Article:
Energy is a state function commonly defined as the capacity to do work. Since work is defined as the movement of an object through a distance, energy can also be described as the ability to move an object through a distance. As an example, imagine that a bar magnet is placed next to a pile of iron filings (thin slivers of iron metal). The iron filings begin to move toward the iron bar because magnetic energy pulls on the iron filings and causes them to move.
Energy can be a difficult concept to understand. Un- like matter, energy can not be taken hold of or placed on a laboratory bench for study. We know the nature and characteristics of energy best because of the effect it has on objects around it, as in the case of the bar magnet and iron filings mentioned above.
Energy is described in many forms, including mechanical, heat, electrical, magnetic, sound, chemical, and nuclear. Although these forms appear to be very different from each other, they often have much in common and can generally be transformed into one another.
Over time, a number of different units have been used to measure energy. In the British system, for example, the fundamental unit of energy is the foot-pound. One foot- pound is the amount of energy that can move a weight of one pound a distance of one foot. In the metric system, the fundamental unit of energy is the joule (abbreviation: J), named after the English scientist James Prescott Joule (1818-1889). A joule is the amount of energy that can move a weight of one newton a distance of one meter.
Potential and kinetic energy
Every object has energy as a consequence of its position in space and/or its motion. For example, a base- ball poised on a railing at the top of the observation deck on the Empire State Building has potential energy be- cause of its ability to fall off the railing and come crashing down onto the street. The potential energy of the baseball—as well as that of any other object—is dependent on two factors, its mass and its height above the ground. The formula for potential energy is p.e. = m X g X h, where m stands for mass, h for height above the ground, and g for the gravitational constant (9.8 m per second per second).
Potential energy is actually a manifestation of the gravitational attraction of two bodies for each other. The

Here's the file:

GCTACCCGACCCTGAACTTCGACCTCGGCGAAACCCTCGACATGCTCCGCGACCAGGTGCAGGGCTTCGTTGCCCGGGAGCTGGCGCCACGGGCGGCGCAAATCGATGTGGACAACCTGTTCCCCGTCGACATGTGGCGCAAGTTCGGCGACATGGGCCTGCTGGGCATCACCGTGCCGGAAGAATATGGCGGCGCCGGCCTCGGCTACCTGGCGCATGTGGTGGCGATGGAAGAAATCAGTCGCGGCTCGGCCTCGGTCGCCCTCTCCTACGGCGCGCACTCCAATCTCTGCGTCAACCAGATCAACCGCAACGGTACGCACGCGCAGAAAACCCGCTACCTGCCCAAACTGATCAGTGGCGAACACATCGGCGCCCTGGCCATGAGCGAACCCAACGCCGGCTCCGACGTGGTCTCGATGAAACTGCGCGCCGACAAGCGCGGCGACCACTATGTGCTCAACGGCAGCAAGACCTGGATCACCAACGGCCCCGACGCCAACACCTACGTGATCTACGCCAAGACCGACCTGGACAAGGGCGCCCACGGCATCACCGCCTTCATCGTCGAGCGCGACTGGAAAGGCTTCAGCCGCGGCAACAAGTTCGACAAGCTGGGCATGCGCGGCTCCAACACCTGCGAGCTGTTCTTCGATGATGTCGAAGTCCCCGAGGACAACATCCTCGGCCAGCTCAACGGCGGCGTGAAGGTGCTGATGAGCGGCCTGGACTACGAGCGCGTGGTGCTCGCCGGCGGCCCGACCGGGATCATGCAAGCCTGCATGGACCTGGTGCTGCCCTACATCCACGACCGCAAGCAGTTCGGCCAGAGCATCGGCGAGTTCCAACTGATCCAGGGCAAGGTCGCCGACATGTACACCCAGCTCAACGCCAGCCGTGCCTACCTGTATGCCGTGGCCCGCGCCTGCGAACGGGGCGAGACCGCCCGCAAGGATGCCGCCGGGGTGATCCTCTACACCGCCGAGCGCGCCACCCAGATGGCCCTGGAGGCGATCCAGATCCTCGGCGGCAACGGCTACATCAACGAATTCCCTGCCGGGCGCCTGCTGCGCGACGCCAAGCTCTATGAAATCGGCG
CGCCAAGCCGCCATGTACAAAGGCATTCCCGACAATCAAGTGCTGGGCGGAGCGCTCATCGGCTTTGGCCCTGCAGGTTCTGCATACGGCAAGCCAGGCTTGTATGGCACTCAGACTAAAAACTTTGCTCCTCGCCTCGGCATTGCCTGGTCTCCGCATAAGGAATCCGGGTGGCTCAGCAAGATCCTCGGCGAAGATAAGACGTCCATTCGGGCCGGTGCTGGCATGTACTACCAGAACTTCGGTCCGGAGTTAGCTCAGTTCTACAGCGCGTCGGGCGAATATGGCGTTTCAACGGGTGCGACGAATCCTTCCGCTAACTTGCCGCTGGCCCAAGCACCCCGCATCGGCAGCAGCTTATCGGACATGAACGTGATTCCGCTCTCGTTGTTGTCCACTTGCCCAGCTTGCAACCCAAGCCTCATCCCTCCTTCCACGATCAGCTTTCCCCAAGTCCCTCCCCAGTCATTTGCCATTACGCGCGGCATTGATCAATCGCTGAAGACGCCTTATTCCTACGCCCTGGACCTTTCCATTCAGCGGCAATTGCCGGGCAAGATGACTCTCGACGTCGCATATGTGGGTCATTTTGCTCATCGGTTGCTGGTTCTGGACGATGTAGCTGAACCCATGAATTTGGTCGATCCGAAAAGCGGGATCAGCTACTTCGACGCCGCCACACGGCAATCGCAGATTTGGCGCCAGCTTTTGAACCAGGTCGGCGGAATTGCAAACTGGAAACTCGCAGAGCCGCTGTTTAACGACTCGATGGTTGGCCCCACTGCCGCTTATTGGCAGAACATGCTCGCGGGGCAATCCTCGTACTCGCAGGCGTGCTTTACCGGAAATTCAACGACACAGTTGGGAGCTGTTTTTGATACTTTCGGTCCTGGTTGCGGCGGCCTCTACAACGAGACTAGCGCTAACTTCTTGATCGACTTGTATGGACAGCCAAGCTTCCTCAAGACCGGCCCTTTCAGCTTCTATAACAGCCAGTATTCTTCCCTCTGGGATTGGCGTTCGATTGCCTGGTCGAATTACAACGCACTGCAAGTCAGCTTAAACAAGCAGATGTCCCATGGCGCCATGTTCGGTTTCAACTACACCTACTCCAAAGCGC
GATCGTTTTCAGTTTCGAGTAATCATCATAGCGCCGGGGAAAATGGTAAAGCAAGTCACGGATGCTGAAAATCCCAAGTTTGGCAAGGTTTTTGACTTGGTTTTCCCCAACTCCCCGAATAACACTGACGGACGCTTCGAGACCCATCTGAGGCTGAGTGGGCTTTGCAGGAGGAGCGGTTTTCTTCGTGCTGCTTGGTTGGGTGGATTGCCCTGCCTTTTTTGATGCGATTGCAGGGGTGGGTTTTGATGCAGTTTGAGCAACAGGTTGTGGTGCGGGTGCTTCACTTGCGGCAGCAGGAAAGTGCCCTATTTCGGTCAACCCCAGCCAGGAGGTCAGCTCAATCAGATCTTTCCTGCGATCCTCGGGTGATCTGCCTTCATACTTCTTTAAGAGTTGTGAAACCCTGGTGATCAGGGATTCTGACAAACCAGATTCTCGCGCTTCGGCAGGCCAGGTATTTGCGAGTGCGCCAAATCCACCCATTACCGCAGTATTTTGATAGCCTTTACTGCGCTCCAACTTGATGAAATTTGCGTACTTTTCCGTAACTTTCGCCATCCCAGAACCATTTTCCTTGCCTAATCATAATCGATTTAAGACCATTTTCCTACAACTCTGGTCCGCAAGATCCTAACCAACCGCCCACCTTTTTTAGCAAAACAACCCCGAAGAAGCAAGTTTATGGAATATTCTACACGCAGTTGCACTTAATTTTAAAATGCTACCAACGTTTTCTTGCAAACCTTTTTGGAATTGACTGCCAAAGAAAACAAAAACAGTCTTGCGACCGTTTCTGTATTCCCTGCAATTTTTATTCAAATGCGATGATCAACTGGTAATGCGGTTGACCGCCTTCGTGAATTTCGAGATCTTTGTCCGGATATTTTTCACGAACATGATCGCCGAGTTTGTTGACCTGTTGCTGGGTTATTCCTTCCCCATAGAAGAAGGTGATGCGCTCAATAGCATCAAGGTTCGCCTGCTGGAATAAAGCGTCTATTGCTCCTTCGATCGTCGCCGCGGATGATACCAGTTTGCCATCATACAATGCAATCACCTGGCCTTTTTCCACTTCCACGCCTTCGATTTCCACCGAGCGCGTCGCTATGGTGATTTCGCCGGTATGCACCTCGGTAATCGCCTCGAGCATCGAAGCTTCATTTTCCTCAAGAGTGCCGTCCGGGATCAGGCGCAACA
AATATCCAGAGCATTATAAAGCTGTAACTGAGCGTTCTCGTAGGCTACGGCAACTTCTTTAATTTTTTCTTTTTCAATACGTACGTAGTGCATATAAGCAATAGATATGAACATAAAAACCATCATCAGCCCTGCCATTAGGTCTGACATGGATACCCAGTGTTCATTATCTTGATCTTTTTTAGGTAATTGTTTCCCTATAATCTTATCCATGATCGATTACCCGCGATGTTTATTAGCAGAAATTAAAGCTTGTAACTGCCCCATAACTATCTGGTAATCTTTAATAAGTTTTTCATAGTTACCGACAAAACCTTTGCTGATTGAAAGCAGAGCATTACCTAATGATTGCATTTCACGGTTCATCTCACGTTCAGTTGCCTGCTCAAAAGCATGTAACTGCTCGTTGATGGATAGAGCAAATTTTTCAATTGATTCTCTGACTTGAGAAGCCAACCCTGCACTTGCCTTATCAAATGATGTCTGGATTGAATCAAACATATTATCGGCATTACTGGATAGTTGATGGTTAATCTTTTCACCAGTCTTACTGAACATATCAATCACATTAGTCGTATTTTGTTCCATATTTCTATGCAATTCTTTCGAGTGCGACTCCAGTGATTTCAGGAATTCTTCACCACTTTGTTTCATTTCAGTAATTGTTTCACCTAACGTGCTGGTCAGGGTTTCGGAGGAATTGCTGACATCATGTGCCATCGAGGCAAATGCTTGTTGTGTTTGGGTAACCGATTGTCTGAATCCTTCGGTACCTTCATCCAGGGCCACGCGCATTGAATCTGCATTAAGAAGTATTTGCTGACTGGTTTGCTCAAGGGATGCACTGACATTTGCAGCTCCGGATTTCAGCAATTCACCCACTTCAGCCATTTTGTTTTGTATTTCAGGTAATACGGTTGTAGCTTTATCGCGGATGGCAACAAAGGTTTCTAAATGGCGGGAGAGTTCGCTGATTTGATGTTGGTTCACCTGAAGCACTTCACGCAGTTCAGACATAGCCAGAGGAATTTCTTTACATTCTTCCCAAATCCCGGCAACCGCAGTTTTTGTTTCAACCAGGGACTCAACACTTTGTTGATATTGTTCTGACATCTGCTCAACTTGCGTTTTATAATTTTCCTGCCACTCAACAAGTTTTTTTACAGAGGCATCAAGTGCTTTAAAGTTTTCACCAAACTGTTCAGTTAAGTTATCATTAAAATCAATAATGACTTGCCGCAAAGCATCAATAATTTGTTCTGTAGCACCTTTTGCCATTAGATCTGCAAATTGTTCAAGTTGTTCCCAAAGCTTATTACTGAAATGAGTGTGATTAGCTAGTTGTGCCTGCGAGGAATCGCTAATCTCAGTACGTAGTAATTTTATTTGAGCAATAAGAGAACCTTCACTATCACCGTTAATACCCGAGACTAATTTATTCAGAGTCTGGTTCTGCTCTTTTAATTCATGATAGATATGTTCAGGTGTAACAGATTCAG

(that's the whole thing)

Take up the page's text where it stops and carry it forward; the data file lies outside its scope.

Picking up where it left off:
baseball on top of the Empire State Building has potential energy because of the gravitational force that tends to bring the ball and Earth together. When the ball falls, both Earth and ball are actually moving toward each other. Since Earth is so many times more massive than the ball, however, we do not see its very minute motion.
When an object falls, at least part of its potential energy is converted to kinetic energy, the energy due to an object’s motion. The amount of kinetic energy possessed by an object is a function of two variables, its mass and its velocity. The formula for kinetic energy is k.e. = 1/2m X v2, where m is the mass of the object and v is its velocity. This formula shows that an object can have a lot of kinetic energy for two reasons. It can either be very heavy or it can be moving very fast. For that reason, a fairly light baseball falling over a very great distance and traveling at a very great speed can do as much damage as a much more massive object falling at a slower speed.
Conservation of energy
The sum total of an object’s potential and kinetic energy is known as its mechanical energy. The total amount of mechanical energy possessed by a body is a constant. The baseball described above has a maximum potential energy and minimum kinetic energy (actually a zero kinetic energy) while at rest. In the fraction of a second be- fore the ball has struck the ground, its kinetic energy has become a maximum and its potential energy has reached almost zero.
The case of the falling baseball described above is a special interest of a more general rule known as the law of conservation of energy. According to this law, energy can never be created or destroyed. In other words, the total amount of energy available in the universe remains constant and can never increase or decrease.
Although energy can never be created or destroyed, it can be transformed into new forms. In an electric iron, for example, an electrical current flows through metallic coils within the iron. As it does so, the current experiences resistance from the metallic coils and is converted into a different form, heat. A television set is another de- vice that operates by the transformation of energy. An electrical beam from the back of the television tube strikes a thin layer of chemicals on the television screen, causing them to glow. In this case, electrical energy is converted into light. Many of the modern appliances that we use in our homes, such as the electric iron and the television set, make use of the transformation of energy from one form to another.